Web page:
British scientists create “immortal” stem cells

In what's being hailed as a “dramatic step forward” by some in the scientific community, British researchers have used stem cells to successfully create a “limitless supply” of artificial blood.

There have been many past attempts at artificially developing blood cells in a lab, but this latest effort has proved to be the most promising. Using stem cells, researchers created cells that continually divided for over a year, something the team found “quite exciting” according to one of study's lead authors, Jan Frayne, a biochemist at the University of Bristol. The development means researchers can artificially create enough red cells to fill a blood bag, something that may have many future benefits and uses. It is still a number of years until human trials can begin, and in the meantime, many more blood donors will be needed to allow research to continue. Following trials, it will be many more years before the approved cells will be used in hospitals, and even then, only a select subset of patients will be treated.

However, when looking at the grander scheme, the potential benefits of such a breakthrough are many.

Creating artificial blood using HPV

To create the cells, Frayne and the team infected bone marrow cells with genes from human papilloma virus (HPV), a strain of the virus that causes cervical cancer.
This led to the creation of the first adult red blood cells able to multiply an infinite number of times, hence the name “immortal.” Attempts at creating cells capable of this in the past have taken place using cord blood and infantile cells, however, these were unsuccessful. This is largely because the cells fail to continue dividing beyond a certain point. It’s therefore thought this attempt yielded more success because of the age of the cells used; as red blood cells mature, the nucleus is spat out. This centre was then filtered away from the other cells, so that what was left did not contain any active cancer cells. However, with so many cells being cultivated, there is the potential for some that do contain cancerous cells to slip through, but Frayne notes the levels of which would be so low, they are unlikely to lead to the onset of blood cancer.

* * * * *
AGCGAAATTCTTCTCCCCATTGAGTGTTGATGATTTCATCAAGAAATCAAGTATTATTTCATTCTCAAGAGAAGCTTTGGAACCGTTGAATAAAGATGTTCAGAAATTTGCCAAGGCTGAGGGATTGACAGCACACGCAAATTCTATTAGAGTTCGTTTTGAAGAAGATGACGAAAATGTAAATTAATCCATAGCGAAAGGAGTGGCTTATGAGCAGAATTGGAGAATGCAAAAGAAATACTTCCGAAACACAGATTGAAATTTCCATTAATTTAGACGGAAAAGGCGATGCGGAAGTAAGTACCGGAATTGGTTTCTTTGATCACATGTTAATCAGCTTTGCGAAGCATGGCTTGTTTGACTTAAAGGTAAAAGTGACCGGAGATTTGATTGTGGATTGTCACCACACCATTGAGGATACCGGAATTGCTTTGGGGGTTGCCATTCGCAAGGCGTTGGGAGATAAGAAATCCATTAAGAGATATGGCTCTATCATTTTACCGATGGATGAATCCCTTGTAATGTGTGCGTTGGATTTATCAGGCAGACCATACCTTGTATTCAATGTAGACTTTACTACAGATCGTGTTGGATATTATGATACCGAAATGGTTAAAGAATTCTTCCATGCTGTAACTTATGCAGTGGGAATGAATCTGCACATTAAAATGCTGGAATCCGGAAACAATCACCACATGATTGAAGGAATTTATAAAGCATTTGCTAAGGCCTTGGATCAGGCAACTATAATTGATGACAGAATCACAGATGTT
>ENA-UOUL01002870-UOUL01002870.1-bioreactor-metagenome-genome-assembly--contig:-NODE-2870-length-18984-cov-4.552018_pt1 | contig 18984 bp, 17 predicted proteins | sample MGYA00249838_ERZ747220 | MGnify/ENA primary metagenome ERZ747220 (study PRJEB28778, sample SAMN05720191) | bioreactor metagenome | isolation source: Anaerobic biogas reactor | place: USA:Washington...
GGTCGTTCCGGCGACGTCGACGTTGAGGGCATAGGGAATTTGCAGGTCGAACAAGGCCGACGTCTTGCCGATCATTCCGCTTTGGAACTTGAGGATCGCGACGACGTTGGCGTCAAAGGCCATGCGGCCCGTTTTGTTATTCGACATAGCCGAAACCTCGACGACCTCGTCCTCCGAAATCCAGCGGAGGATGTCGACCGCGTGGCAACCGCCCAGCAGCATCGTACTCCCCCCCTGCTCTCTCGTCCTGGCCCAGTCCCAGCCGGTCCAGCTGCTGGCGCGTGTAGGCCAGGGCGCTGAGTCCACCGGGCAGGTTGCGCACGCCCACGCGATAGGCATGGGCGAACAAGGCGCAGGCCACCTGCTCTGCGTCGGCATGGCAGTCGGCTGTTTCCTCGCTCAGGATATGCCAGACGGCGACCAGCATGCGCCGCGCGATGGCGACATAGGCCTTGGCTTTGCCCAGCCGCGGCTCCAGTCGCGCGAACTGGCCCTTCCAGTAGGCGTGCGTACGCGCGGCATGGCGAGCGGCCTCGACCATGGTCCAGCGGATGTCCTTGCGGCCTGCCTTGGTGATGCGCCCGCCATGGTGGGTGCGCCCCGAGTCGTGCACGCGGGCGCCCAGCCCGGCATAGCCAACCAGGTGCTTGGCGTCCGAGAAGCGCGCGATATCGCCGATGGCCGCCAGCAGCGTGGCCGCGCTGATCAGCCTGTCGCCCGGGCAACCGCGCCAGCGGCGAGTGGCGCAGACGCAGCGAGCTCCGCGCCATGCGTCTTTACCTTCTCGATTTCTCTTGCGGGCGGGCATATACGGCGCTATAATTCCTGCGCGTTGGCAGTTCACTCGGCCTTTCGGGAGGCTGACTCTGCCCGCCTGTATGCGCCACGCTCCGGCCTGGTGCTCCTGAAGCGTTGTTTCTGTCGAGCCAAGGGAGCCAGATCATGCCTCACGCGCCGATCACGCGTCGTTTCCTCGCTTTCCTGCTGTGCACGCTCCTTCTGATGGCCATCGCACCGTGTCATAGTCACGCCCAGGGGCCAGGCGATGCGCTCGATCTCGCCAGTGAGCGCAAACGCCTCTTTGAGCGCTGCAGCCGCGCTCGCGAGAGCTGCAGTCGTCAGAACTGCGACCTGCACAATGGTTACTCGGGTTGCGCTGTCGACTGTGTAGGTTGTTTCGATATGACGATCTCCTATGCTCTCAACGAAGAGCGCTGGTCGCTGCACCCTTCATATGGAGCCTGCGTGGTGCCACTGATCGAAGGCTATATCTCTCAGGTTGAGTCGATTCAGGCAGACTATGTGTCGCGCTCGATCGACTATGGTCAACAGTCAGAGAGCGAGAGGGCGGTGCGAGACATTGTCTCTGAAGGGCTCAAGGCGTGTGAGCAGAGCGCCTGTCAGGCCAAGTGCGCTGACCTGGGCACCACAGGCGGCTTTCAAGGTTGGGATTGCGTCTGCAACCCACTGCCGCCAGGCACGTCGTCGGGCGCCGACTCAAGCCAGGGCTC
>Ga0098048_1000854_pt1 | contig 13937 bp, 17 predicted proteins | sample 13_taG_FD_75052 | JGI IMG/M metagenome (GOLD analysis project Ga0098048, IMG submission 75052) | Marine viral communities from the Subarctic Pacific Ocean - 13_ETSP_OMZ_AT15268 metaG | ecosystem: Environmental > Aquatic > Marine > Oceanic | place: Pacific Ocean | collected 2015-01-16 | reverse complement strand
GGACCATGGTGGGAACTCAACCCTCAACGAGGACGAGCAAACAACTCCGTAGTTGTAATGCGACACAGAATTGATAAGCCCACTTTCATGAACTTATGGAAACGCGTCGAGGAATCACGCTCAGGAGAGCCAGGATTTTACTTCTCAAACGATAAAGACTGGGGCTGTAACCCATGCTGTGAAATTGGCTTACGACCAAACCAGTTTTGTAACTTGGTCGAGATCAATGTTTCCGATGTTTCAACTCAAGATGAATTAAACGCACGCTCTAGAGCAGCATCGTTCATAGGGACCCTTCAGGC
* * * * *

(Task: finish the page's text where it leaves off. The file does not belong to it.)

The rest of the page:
The benefits of immortal, lab-grown blood

There is a great deal of potential when it comes to uses for these blood cells should they successfully pass clinical trials.
For example, they could be used to aid supply in areas currently experiencing blood shortages, something that can be particularly beneficial to patients with rare blood types. It can also be transported to regions in need of high levels of blood for transfusions, such as war zones.

Type O is the most requested blood type, and yet there are often shortages of it. Thanks to the breakthrough of Frayne and the team, this may no longer be the case. Furthermore, lab-grown blood does not contain many of the same properties as whole blood, such as iron, immune cells and proteins. This means it can be used to treat patients who require multiple transfusions with greater success, as the chances of clots developing are lower. The likelihood of blood-borne diseases being accidentally spread via transfusion are also substantially lower with artificially developed blood.

While there are numerous advantages to the development, there is much that needs to be ironed out before the cells can pass clinical trials. For example, in order for mass production to take place, more equipment would be needed - at substantial cost. "To make big huge vats of it would be outside of our ability in a research lab," said Frayne, adding that such production would only be possible with “company interest." There is also a great need to blood donations in the meantime to enable the team to continue with their pioneering research.